Pittsboro board approves re-zoning for large-scale Chatham Park project

Jun. 09, 2014 @ 10:46 PM

After debating greater protections for the Haw River and less density for the project overall, Pittsboro leaders voted 4-1 Tuesday to OK the re-zoning of 7,120 acres to allow the large-scale Chatham Park development to move forward.

Cary-based Preston Development has proposed 22 million square feet of non-residential space and 22,000 residential units on the rezoned land east of Pittsboro. As proposed, the project will triple the land size of the town.

Commissioner Bett Wilson Foley was the sole vote against the rezoning and project master plan. She said she didn’t think the town put enough protections in place to protect drinking water, although she also spoke up in support of the project’s economic development benefits.

“I think this is one of those things where time will only tell whether we were visionaries who saw a unique opportunity to jump in on a development that will (transform) Pittsboro … or whether we were short-sighted opportunists who gave away the store for not much in return,” said Pittsboro Mayor Bill Terry, who was not part of the vote.

Receiving applause from the audience in the courthouse on Tuesday, Terry had asked during the meeting if the developer would consider reducing the development size or increasing the amount of land allocated for parks and open space.

He said that would give the town the ability to negotiate the project’s density in the future. But the proposal didn’t get enough support from the board in a show of hands.

“Once we say they get 22 million and 22,000, then they’ve got it forever, essentially,” he said. “But if we arrive at some other solution that was some combination of more parks and open space and less density in the future, there could be trade-offs that would move that density back up toward the larger number.”

Commissioner Michael Fiocco said the master plan doesn’t include as much density as he’d like.

“More and more communities are … recognizing that density is a good thing for an economic perspective,” he said. “You need density to make your infrastructure cost effective. You need density to make transit work. This project is coming in the door, and…is not as dense as I’d like them to be, quite frankly.”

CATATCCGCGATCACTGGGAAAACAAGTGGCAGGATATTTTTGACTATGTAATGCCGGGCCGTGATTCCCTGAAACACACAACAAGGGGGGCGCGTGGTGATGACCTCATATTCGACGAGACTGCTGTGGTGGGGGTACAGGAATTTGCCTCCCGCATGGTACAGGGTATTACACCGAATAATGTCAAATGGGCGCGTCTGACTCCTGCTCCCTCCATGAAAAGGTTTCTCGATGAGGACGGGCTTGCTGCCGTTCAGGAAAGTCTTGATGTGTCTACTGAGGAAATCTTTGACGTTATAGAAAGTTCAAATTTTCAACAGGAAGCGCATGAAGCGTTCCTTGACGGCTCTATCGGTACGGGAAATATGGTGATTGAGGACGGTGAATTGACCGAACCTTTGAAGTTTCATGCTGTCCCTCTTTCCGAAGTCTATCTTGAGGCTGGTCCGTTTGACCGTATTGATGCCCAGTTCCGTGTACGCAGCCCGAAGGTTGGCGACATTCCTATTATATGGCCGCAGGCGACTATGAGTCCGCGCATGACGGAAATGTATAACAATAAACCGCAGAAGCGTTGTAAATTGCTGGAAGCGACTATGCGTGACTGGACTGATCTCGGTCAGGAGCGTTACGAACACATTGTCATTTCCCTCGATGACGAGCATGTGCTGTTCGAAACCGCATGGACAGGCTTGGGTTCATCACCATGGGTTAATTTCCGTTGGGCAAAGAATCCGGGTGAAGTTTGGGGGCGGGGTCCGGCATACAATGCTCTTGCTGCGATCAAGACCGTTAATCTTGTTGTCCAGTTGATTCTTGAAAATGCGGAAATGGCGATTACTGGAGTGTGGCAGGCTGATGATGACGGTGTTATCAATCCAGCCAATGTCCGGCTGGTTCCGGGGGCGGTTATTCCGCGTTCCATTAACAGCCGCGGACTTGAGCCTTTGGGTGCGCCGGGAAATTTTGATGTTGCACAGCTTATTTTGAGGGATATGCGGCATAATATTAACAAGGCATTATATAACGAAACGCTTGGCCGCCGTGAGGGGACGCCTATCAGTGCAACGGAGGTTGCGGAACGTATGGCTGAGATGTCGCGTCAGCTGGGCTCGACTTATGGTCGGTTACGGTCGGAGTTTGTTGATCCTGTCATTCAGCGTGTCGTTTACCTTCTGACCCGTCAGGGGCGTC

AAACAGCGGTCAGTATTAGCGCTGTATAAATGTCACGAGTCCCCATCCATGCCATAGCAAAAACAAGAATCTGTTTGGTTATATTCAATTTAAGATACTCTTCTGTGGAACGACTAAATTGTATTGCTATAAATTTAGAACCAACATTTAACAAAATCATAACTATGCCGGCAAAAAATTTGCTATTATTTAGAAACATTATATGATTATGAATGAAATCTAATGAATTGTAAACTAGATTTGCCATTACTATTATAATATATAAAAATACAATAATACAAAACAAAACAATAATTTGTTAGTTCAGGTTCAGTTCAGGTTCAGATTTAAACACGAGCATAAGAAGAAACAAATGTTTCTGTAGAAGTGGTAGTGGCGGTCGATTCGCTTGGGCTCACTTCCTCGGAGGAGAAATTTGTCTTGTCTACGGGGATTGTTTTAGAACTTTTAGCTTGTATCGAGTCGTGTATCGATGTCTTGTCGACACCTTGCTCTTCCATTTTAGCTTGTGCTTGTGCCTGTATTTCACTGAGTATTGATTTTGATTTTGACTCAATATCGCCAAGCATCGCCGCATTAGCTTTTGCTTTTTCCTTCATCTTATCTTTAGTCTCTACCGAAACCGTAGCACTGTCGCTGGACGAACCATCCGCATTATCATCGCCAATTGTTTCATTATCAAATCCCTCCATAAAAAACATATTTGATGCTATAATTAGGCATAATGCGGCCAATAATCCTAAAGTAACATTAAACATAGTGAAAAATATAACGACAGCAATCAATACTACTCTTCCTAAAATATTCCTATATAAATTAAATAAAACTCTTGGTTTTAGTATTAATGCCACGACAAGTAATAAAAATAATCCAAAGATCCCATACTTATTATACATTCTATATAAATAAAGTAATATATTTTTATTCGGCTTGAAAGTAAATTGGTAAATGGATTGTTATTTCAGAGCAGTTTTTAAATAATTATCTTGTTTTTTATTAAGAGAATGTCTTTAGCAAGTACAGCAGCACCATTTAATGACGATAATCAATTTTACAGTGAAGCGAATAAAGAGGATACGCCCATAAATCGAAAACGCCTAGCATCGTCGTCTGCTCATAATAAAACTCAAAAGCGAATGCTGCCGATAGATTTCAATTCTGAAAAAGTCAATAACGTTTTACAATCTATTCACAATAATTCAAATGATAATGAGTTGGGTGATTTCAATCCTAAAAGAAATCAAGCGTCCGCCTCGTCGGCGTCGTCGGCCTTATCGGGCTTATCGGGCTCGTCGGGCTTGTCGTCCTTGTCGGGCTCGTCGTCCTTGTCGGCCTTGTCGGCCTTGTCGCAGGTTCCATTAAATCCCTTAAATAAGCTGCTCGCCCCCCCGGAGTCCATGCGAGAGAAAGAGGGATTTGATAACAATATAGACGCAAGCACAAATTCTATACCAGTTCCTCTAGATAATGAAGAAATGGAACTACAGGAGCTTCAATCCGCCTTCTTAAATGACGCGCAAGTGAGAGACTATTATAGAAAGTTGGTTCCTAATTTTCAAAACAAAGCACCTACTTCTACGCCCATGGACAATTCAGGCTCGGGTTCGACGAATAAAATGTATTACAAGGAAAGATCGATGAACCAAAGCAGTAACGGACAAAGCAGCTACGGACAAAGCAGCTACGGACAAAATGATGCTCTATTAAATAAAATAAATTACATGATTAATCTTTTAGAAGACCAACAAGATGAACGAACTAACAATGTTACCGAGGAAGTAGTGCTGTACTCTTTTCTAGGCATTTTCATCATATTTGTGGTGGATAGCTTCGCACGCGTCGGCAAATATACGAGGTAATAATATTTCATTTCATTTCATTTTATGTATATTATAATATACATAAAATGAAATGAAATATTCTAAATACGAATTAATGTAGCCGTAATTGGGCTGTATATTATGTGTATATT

Fiocco also detailed at the meeting greater environmental protections that the developer had added to the master plan.

At a public hearing in May, the third public by the town on the proposal, it was standing room only. Some speakers had asked the town to require written environmental protection commitments from the developer.

Fiocco said changes to the plan included an increase in one of the buffers in two areas where the project nears the Haw from 250 feet to 300 feet. The other buffer was set at 500.

Foley also asked why the developer wasn’t held to a lower-density standard in part of a 2,000-foot area near the Haw that was set up in a town’s land-use plan. She asked based on recommendations of a town’s Park and Recreation Advisory Board, but the request didn’t get support from the board.

Terry  also asked whether the developer would be willing to consider committing to a buffer of 500 feet in both areas, rather than in just one.

“I’m asking if you’re willing to rethink that,” he said.

“No sir,” said Philip Culpepper, a planning consultant for Preston Development.

Terry also asked at the meeting for the town to be involved from the beginning in the drafting of a legal agreement with the developer that he said would lay out the details for such as payment for utilities.

“I want a developer representative and a town representative at the starting gate, (working on) the development agreement that protects the interests of both parties,” he said. “I don’t want to have to nitpick the changes that are written from the viewpoint of the developer.”

Culpepper said the developer will keep the town staff or whoever is representing the town in the agreement process “from the beginning to the end.” After debate, the board agreed to language that would require the agreement to be developed cooperatively.

The developer has two years to complete the development agreement, said Pittsboro Town Manager Bryan Gruesbeck. And in that two-year period, Gruesbeck said, the plan doesn’t allow the developer to begin more than 5 percent of the residential construction or 15 percent non-residential construction.

Terry said the company also has a two-year window to fill in details of the master plan such as for public lighting and water treatment. The master plan approved on Tuesday was a “broad-brushed” plan, said Preston Development co-owner Tim Smith in an interview.

“It’s a very broad brush stroke of what’s allowed some of the uses in certain areas, it has areas laid out of the number of units and the uses,” he said. “That’s basically it.”

Smith said they need less detail in the master plan now to allow for flexibility. The development will be built out across 20 to 40 years, he said, so they need to be able to change aspects of the project in order to meet market demand.

During the meeting, several board members spoke explicitly in support of the project’s economic development potential.

“I think the revisions to the master plan per the consultant have been good,” said Commissioner Beth Turner. “Not everything’s going to be perfect all the time. Unfortunately it may sound trite to say that. I absolutely support economic development.”

Pamela Baldwin said she ran on a platform of economic development and planned growth.

“This is a prime example of planned growth,” she said.